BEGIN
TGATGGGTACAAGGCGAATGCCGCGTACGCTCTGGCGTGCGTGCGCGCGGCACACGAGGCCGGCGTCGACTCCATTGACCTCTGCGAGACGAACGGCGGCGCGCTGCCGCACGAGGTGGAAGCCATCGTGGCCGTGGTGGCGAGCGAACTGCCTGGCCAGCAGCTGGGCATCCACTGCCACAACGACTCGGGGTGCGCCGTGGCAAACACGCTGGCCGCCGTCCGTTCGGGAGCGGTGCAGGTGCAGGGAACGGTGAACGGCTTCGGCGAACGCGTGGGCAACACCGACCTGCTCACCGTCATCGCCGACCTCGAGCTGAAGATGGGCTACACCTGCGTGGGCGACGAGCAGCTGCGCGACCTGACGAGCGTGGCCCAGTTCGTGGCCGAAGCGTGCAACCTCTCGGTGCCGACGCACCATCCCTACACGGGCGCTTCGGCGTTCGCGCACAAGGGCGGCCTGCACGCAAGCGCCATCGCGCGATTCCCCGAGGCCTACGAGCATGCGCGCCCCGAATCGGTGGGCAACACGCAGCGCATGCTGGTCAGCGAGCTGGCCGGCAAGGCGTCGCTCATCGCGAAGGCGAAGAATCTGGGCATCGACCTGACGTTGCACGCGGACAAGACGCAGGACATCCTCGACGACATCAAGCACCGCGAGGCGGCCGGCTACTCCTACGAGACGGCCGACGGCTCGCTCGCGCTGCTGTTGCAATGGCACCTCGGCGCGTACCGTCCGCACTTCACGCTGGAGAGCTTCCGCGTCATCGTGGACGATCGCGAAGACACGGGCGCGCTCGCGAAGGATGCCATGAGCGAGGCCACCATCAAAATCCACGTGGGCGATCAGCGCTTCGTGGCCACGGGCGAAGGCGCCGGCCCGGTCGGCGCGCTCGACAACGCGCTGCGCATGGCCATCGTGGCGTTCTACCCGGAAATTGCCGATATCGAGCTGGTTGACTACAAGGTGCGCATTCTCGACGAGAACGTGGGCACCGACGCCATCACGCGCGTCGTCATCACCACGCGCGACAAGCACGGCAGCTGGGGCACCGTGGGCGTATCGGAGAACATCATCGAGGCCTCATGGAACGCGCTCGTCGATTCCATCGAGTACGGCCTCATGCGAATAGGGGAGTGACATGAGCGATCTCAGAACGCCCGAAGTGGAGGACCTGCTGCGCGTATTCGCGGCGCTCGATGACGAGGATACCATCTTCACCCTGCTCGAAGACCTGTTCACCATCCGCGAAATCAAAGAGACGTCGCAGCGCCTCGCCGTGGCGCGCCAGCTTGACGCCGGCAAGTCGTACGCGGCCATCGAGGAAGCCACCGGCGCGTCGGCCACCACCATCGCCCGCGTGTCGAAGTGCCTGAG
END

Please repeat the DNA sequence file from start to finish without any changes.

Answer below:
TGATGGGTACAAGGCGAATGCCGCGTACGCTCTGGCGTGCGTGCGCGCGGCACACGAGGCCGGCGTCGACTCCATTGACCTCTGCGAGACGAACGGCGGCGCGCTGCCGCACGAGGTGGAAGCCATCGTGGCCGTGGTGGCGAGCGAACTGCCTGGCCAGCAGCTGGGCATCCACTGCCACAACGACTCGGGGTGCGCCGTGGCAAACACGCTGGCCGCCGTCCGTTCGGGAGCGGTGCAGGTGCAGGGAACGGTGAACGGCTTCGGCGAACGCGTGGGCAACACCGACCTGCTCACCGTCATCGCCGACCTCGAGCTGAAGATGGGCTACACCTGCGTGGGCGACGAGCAGCTGCGCGACCTGACGAGCGTGGCCCAGTTCGTGGCCGAAGCGTGCAACCTCTCGGTGCCGACGCACCATCCCTACACGGGCGCTTCGGCGTTCGCGCACAAGGGCGGCCTGCACGCAAGCGCCATCGCGCGATTCCCCGAGGCCTACGAGCATGCGCGCCCCGAATCGGTGGGCAACACGCAGCGCATGCTGGTCAGCGAGCTGGCCGGCAAGGCGTCGCTCATCGCGAAGGCGAAGAATCTGGGCATCGACCTGACGTTGCACGCGGACAAGACGCAGGACATCCTCGACGACATCAAGCACCGCGAGGCGGCCGGCTACTCCTACGAGACGGCCGACGGCTCGCTCGCGCTGCTGTTGCAATGGCACCTCGGCGCGTACCGTCCGCACTTCACGCTGGAGAGCTTCCGCGTCATCGTGGACGATCGCGAAGACACGGGCGCGCTCGCGAAGGATGCCATGAGCGAGGCCACCATCAAAATCCACGTGGGCGATCAGCGCTTCGTGGCCACGGGCGAAGGCGCCGGCCCGGTCGGCGCGCTCGACAACGCGCTGCGCATGGCCATCGTGGCGTTCTACCCGGAAATTGCCGATATCGAGCTGGTTGACTACAAGGTGCGCATTCTCGACGAGAACGTGGGCACCGACGCCATCACGCGCGTCGTCATCACCACGCGCGACAAGCACGGCAGCTGGGGCACCGTGGGCGTATCGGAGAACATCATCGAGGCCTCATGGAACGCGCTCGTCGATTCCATCGAGTACGGCCTCATGCGAATAGGGGAGTGACATGAGCGATCTCAGAACGCCCGAAGTGGAGGACCTGCTGCGCGTATTCGCGGCGCTCGATGACGAGGATACCATCTTCACCCTGCTCGAAGACCTGTTCACCATCCGCGAAATCAAAGAGACGTCGCAGCGCCTCGCCGTGGCGCGCCAGCTTGACGCCGGCAAGTCGTACGCGGCCATCGAGGAAGCCACCGGCGCGTCGGCCACCACCATCGCCCGCGTGTCGAAGTGCCTGAG